From this point, we crossed to Point Doran (a little over 5km), picking up some tidal assistance, and seeing many groups of otters with kits in the water (at one point I could see six groups, one of which contained eight individuals). We were just congratulating ourselves on our timing and expecting to pick up an even faster tide down Barry Arm as we reached the shallows at Point Doran. However, it became apparent that the tide here didn't quite conform to our expected timings - the assistance we had been getting was from the eddy on the end of the incoming tide and in Barry Arm the flow was still against us in two or three narrow streams, though mostly it seemed slack. We headed across to the east shore and paddled along this, intending to camp at least past the narrower part of the channel, to avoid an adverse tide tomorrow. We found a good beach another 5km on, Not all that far short of Pakenham Point, which was to have been our camp not tonight, but tomorrow night, so we were now well ahead of schedule, though it had been a long day.


Andy taking in the view whilst drinking whiskey over freshly calved glacier ice, Barry Arm. Photo: Andy Waddington

During the latter part of the day, I had harvested a lump of ice into a ziplock bag, and now enjoyed the view back up Barry Arm whilst drinking whiskey on the rocks of freshly calved glacier ice. A noticeable feature of this campsite (and quite a lot of the coast west of Port Wells and College Fiord) was the line of dead trees right next to the beach. All of these look a similar age, and it became apparent with a bit of thought they are all 52 years old. On March 29th 1964, the area was hit by a magnitude 9.2 earthquake (the second biggest on record anywhere) which produced changes in level of up to eight metres. All along this coast, the level seems to have dropped by a metre or so, flooding the roots of those trees nearest the shore with salt water and killing them.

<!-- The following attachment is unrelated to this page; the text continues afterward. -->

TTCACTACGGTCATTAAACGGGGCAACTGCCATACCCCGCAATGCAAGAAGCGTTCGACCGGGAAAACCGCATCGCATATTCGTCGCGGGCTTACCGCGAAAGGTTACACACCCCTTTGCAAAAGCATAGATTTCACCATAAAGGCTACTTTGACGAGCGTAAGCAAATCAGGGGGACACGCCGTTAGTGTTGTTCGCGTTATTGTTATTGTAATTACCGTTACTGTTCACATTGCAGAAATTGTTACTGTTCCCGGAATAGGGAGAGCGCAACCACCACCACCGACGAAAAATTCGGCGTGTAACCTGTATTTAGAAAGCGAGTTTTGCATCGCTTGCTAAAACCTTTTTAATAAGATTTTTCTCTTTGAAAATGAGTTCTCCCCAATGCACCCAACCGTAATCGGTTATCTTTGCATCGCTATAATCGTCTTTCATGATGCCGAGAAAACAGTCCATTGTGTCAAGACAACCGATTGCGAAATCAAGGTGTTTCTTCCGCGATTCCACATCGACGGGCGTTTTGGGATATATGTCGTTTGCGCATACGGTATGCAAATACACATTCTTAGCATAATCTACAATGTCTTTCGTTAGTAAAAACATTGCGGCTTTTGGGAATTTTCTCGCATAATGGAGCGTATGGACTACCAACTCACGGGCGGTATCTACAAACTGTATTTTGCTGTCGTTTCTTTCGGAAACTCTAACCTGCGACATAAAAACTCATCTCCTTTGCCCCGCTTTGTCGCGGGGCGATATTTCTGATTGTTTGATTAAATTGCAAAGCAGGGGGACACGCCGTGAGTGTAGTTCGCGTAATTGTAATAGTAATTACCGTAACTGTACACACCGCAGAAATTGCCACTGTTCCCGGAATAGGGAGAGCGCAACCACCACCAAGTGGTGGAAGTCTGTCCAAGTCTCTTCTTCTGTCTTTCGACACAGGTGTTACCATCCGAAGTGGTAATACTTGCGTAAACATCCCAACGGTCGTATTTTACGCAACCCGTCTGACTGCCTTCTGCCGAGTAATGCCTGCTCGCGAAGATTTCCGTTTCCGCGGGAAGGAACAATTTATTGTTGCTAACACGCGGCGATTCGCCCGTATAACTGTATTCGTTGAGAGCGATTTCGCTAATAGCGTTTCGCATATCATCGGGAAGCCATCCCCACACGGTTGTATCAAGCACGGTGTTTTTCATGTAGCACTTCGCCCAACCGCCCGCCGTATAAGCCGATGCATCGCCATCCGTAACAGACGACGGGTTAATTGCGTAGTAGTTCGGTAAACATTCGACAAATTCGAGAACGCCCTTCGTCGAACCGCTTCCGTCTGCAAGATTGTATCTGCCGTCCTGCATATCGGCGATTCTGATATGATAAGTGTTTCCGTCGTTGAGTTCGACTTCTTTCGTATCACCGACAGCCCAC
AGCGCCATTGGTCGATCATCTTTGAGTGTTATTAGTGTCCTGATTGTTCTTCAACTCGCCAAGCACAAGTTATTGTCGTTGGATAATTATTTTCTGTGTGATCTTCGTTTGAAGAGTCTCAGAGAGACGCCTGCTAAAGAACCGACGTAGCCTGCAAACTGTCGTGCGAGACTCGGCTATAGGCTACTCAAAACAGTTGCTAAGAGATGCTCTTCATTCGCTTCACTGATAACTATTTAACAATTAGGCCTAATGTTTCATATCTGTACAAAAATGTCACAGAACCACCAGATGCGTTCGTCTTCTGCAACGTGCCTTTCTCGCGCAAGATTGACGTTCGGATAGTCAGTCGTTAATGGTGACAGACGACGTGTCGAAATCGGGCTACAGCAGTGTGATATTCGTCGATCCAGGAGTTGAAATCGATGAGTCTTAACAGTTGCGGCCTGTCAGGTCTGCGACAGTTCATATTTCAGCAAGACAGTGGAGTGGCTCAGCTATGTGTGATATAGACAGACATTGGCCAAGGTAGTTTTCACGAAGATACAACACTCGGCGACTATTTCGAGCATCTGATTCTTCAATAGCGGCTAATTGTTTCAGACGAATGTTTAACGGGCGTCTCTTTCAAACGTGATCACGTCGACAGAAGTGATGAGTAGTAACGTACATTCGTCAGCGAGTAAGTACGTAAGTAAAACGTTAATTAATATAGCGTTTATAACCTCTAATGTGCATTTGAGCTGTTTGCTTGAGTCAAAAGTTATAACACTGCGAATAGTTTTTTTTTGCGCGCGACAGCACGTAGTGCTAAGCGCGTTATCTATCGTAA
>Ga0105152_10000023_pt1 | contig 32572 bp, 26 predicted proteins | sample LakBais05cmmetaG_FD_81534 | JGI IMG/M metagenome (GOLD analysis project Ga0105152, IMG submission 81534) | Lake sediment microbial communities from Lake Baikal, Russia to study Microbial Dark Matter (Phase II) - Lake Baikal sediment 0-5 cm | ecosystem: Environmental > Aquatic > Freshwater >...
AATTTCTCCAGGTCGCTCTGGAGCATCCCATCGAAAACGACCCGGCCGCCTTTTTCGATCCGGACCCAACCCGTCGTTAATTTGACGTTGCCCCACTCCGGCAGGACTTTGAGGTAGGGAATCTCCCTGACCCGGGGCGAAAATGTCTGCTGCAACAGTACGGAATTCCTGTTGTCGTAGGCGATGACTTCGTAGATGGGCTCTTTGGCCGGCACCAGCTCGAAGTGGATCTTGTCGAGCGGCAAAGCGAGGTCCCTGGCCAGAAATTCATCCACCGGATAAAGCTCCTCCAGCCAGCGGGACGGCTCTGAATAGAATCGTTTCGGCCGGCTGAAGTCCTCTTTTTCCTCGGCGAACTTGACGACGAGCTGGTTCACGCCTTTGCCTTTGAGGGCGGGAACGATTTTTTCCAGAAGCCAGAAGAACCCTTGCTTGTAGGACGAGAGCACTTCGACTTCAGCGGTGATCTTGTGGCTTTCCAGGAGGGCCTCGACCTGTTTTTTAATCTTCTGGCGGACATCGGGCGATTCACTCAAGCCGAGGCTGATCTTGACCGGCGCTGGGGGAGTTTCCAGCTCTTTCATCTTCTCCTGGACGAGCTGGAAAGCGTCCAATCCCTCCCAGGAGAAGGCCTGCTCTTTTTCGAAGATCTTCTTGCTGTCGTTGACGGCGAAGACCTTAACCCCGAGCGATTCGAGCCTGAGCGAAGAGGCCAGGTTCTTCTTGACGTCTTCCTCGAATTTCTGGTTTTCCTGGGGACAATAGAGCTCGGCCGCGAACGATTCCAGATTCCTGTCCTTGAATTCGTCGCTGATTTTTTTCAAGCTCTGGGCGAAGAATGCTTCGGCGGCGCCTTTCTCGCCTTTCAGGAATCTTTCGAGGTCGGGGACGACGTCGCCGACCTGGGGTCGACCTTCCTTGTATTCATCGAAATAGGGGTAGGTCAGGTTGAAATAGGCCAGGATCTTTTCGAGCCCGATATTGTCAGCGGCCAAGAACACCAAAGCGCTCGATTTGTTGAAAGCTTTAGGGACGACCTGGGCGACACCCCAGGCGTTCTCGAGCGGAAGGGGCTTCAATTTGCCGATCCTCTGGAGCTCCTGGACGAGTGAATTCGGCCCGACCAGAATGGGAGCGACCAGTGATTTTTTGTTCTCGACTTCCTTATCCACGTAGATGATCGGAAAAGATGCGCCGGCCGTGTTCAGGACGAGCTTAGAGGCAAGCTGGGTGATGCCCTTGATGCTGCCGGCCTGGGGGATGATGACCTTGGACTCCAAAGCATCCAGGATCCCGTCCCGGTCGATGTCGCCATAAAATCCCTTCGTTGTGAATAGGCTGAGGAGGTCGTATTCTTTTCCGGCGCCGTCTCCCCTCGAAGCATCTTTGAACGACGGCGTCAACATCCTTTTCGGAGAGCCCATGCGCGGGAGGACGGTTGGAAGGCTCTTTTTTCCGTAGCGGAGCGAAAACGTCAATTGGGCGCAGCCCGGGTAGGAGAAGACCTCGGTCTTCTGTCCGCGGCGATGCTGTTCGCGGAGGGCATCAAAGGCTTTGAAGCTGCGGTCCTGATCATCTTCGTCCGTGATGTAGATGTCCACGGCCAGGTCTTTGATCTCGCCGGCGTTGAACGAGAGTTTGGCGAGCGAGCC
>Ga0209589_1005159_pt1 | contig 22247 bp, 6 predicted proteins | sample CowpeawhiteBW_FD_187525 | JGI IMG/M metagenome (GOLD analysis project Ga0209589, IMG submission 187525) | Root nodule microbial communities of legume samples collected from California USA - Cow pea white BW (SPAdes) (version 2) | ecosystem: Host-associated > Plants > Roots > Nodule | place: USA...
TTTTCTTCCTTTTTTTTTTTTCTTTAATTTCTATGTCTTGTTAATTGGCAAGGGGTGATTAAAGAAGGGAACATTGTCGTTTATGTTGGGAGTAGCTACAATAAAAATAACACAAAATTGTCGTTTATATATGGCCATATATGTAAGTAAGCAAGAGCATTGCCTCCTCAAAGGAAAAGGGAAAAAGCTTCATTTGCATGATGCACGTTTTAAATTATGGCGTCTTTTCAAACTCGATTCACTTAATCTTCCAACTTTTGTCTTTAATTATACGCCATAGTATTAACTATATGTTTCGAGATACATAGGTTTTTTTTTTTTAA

Another advantage of seeing the sun was the scenic addition of a sunset ! Photo: Pete Bridgstock

Friday morning after our long previous day, we were not off too early, but were soon passing over the tidal flat below a sizeable river. This provided one or two very shallow spots (John had to back out and try another route) but mostly we found a route through and any incoming tide was slowed enough not to impede our progress. A series of small headlands culminated in a spit with many birds, where we could round the corner into Port Wells.


Coming out of Barry Arm into Port Wells. Photo: Andy Waddington

With the sun shining brightly from the direction of the more open Sound, this was a pleasant place to linger, watch the birds and take photos.